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Housing Inspector Duties and Responsibilities

Housing inspectors carry out a wide range of tasks depending on the organization they work for. Based on job listings we analyzed, a housing inspector’s duties usually involve:

Inspect Properties

Housing inspectors examine buildings and housing projects for compliance with Housing and Urban Development (HUD) standards, building codes, and state regulations. This requires thoroughly checking the building’s interior and exterior, sanitation and ventilation systems, surrounding area, and ownership paperwork.

Handle Violations

An important responsibility of housing inspectors is handling violations. Whether they notice these during routine inspections or they’re investigating a complaint, they must inform property owners immediately and go through the code enforcement process, which may result in contract suspension, termination, or abatement if the violation persists.

Recommend Repairs

Upon finishing an inspection, housing inspectors recommend repairs, improvements, and other modifications to the property, and give suggestions regarding maintenance. They may even assist tenants and property owners by looking for third-party vendors and proactively scheduling service.

Write Report

Housing inspectors prepare written reports about inspection results and save them into a computer system. These reports usually cover initial and follow-up assessments and include observation notes and photographs for evidence.

Provide Information

Since much of their job is technical, housing inspectors interpret and explain housing regulations and procedures to homeowners, tenants, and the general public. They also answer inquiries readily and provide inspection updates to involved parties.


Housing Inspector Skills and Qualifications

Housing inspectors are observant and analytical, using their expertise with construction and housing regulations to ensure sturdy, high-quality homes for the public. Typically, employers require a background in construction or engineering as well as the following abilities:
  • Familiarity with industry regulations – housing inspectors are well versed in state housing and building regulations as well as penalty enforcement for violations. They understand how to apply these to individual situations, and they keep abreast of changes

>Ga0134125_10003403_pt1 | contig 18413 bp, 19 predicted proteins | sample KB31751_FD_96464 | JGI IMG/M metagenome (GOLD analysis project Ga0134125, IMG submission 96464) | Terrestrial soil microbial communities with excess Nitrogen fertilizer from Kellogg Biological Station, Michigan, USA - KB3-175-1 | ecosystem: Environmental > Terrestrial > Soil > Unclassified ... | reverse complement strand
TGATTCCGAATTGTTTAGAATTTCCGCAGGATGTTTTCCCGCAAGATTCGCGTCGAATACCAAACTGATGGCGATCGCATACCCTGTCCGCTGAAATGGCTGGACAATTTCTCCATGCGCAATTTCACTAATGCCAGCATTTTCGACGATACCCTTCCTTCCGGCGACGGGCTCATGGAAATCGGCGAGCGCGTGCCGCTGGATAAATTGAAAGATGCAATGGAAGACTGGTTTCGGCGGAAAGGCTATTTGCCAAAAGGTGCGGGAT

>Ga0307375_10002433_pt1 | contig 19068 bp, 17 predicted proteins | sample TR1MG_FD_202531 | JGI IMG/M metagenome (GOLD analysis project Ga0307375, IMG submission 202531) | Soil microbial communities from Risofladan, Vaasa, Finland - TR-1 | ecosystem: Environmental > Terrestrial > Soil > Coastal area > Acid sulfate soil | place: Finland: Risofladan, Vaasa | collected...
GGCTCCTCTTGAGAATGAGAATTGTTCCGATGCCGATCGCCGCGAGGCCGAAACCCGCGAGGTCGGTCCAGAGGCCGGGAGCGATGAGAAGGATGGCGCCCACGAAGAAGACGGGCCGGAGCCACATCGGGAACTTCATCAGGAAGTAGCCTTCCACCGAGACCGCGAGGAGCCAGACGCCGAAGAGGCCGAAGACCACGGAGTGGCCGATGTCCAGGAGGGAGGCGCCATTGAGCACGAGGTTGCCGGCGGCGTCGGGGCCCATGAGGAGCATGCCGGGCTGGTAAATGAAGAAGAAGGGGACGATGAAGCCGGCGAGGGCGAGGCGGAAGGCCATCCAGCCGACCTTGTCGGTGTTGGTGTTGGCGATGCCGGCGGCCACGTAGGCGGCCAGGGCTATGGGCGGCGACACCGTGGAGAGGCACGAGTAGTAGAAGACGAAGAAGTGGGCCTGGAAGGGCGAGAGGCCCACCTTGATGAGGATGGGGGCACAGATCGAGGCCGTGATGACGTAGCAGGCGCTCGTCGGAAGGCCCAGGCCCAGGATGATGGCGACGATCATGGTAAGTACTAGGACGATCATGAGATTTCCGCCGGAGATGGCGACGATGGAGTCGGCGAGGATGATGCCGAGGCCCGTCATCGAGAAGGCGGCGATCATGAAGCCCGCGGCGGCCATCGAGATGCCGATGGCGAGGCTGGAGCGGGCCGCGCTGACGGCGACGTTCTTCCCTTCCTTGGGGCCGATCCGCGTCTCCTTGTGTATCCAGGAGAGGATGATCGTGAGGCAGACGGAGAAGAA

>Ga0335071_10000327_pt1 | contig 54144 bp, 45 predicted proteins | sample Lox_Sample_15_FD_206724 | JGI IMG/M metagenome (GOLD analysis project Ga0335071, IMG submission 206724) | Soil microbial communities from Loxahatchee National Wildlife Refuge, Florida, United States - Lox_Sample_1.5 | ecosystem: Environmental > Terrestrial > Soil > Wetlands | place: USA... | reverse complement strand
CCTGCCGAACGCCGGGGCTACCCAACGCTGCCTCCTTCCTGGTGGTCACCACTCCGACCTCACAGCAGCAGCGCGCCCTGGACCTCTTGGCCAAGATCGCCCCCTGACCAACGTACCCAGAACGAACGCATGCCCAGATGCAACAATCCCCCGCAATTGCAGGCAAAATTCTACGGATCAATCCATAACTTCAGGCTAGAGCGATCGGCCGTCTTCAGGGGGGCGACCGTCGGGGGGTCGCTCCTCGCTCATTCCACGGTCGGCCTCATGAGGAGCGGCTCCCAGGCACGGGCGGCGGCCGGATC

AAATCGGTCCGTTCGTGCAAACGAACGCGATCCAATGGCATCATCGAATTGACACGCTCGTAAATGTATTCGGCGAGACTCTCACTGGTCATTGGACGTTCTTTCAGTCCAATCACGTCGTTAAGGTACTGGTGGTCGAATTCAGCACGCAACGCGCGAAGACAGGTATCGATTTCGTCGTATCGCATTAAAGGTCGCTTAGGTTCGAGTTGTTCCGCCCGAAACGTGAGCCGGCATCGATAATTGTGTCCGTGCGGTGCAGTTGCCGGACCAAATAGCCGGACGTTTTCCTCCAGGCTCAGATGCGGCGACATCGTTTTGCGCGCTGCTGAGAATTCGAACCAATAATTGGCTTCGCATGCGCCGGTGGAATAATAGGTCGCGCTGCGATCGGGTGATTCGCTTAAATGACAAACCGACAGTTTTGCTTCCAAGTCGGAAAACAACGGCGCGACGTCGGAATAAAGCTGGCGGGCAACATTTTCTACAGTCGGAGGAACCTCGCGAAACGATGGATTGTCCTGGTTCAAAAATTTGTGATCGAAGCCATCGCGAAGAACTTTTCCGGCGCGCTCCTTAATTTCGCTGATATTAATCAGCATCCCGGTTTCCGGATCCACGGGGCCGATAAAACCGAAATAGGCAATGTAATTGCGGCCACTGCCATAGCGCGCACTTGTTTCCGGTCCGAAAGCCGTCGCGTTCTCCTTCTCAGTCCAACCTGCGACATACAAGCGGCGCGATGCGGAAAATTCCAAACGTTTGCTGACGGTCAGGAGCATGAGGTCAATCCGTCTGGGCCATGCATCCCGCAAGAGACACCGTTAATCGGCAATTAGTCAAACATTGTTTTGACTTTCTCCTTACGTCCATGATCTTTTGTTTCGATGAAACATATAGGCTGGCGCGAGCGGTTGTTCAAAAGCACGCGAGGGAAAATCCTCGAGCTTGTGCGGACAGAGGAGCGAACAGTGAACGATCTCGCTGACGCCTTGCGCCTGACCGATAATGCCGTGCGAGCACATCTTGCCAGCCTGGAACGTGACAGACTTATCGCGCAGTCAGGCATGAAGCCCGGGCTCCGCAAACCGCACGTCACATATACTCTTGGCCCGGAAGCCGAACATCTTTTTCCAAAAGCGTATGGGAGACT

• Construction knowledge – in order to assess buildings for safety and compliance, housing inspectors must have basic knowledge of construction procedures and materials, as well as electrical, plumbing, and heating systems within buildings
  • Attention to detail – as they examine every facet of a building, housing inspectors rely significantly on their ability to notice details. They must be thorough and meticulous in order to guarantee complete compliance
  • Documentation – housing inspectors are comfortable creating comprehensive written reports about their inspections and performing efficient data entry, possibly for several buildings in one day
  • Communication skills – building and property laws and inspection procedures can be confusing for most people, so housing inspectors must be able to express them in easy-to-understand terms for clear communication

Housing Inspector Education and Training

The minimum educational requirement for housing inspectors is a high school diploma, but it’s advantageous for candidates to have a bachelor’s degree in engineering, construction management, or a related field. In addition, some states require home inspectors to obtain a license by passing a state exam. Even though employers commonly provide on-the-job training, they also prefer candidates with at least one year of building inspection experience.


Housing Inspector Salary and Outlook

The median annual salary for housing inspectors is around $41,000, according to PayScale. Housing inspectors in the bottom 10 percent earn about $24,000 a year, and the highest paid make in excess of $56,000.

The Bureau of Labor Statistics (BLS) reports that industry employment of construction and building inspectors is projected to grow 10 percent through 2026. This is a faster-than-average rate that’s driven by the increasing demand for public safety and building quality.


Helpful Resources

We’ve collected some of the best resources to help you learn about becoming a housing inspector:

Complete Book of Home Inspection – effective both for beginners and seasoned inspectors, this informative reference book discusses all aspects of home inspection, complete with step-by-step procedures, illustrations, checklists, and worksheets

American Society of Home Inspectors – ASHI is the premier community for home inspectors nationwide. It made its mark in the industry by advocating for better ethics and practices, and its website contains a membership directory for networking and technical articles

How Your House Works: A Visual Guide to Understanding and Maintaining Your Home – this book gives a comprehensive explanation of how appliances, electro-mechanical systems, and other building elements work within a house. Its full-color drawings show how each of these is put together, and it tackles common questions about functionality and repair needs

National Association of Housing and Redevelopment Officials – NAHRO is the top advocate for housing and community development in the US. Housing inspectors can benefit from obtaining its specialist certification in inspection housing quality standards

Code Check: An Illustrated Guide to Building a Safe House – written by a building inspector and lecturer, this condensed guide extracts the most commonly used international residential codes out of thousands and summarizes them in practical terms

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